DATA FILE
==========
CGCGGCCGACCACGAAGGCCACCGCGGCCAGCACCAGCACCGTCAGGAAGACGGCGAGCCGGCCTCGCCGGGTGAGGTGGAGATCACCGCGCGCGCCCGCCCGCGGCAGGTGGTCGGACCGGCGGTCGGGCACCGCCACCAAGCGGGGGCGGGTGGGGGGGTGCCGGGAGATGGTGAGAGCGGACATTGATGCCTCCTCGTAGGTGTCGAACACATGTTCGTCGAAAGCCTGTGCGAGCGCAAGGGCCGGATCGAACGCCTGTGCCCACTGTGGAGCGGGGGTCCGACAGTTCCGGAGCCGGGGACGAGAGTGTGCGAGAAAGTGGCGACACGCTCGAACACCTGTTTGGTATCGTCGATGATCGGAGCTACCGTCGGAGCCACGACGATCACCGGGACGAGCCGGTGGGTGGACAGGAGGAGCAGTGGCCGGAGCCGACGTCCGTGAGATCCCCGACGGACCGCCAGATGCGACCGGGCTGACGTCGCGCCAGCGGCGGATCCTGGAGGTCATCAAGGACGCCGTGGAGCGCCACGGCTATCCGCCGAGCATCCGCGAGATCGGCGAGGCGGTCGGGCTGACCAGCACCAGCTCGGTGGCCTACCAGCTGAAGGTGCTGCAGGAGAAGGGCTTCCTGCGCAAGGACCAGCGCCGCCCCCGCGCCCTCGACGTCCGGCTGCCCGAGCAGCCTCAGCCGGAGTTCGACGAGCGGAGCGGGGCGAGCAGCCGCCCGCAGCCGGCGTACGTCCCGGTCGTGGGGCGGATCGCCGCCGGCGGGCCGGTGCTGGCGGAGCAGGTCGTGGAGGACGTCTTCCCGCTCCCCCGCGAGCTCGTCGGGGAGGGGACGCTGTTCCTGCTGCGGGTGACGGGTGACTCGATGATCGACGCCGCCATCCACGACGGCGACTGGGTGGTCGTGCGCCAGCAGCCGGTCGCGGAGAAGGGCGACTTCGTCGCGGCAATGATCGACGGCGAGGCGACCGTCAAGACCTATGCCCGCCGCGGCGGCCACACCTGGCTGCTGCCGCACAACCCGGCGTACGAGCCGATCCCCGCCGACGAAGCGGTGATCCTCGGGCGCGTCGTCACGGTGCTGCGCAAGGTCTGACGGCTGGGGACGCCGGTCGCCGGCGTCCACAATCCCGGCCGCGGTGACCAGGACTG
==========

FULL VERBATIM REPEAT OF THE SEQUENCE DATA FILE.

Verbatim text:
CGCGGCCGACCACGAAGGCCACCGCGGCCAGCACCAGCACCGTCAGGAAGACGGCGAGCCGGCCTCGCCGGGTGAGGTGGAGATCACCGCGCGCGCCCGCCCGCGGCAGGTGGTCGGACCGGCGGTCGGGCACCGCCACCAAGCGGGGGCGGGTGGGGGGGTGCCGGGAGATGGTGAGAGCGGACATTGATGCCTCCTCGTAGGTGTCGAACACATGTTCGTCGAAAGCCTGTGCGAGCGCAAGGGCCGGATCGAACGCCTGTGCCCACTGTGGAGCGGGGGTCCGACAGTTCCGGAGCCGGGGACGAGAGTGTGCGAGAAAGTGGCGACACGCTCGAACACCTGTTTGGTATCGTCGATGATCGGAGCTACCGTCGGAGCCACGACGATCACCGGGACGAGCCGGTGGGTGGACAGGAGGAGCAGTGGCCGGAGCCGACGTCCGTGAGATCCCCGACGGACCGCCAGATGCGACCGGGCTGACGTCGCGCCAGCGGCGGATCCTGGAGGTCATCAAGGACGCCGTGGAGCGCCACGGCTATCCGCCGAGCATCCGCGAGATCGGCGAGGCGGTCGGGCTGACCAGCACCAGCTCGGTGGCCTACCAGCTGAAGGTGCTGCAGGAGAAGGGCTTCCTGCGCAAGGACCAGCGCCGCCCCCGCGCCCTCGACGTCCGGCTGCCCGAGCAGCCTCAGCCGGAGTTCGACGAGCGGAGCGGGGCGAGCAGCCGCCCGCAGCCGGCGTACGTCCCGGTCGTGGGGCGGATCGCCGCCGGCGGGCCGGTGCTGGCGGAGCAGGTCGTGGAGGACGTCTTCCCGCTCCCCCGCGAGCTCGTCGGGGAGGGGACGCTGTTCCTGCTGCGGGTGACGGGTGACTCGATGATCGACGCCGCCATCCACGACGGCGACTGGGTGGTCGTGCGCCAGCAGCCGGTCGCGGAGAAGGGCGACTTCGTCGCGGCAATGATCGACGGCGAGGCGACCGTCAAGACCTATGCCCGCCGCGGCGGCCACACCTGGCTGCTGCCGCACAACCCGGCGTACGAGCCGATCCCCGCCGACGAAGCGGTGATCCTCGGGCGCGTCGTCACGGTGCTGCGCAAGGTCTGACGGCTGGGGACGCCGGTCGCCGGCGTCCACAATCCCGGCCGCGGTGACCAGGACTG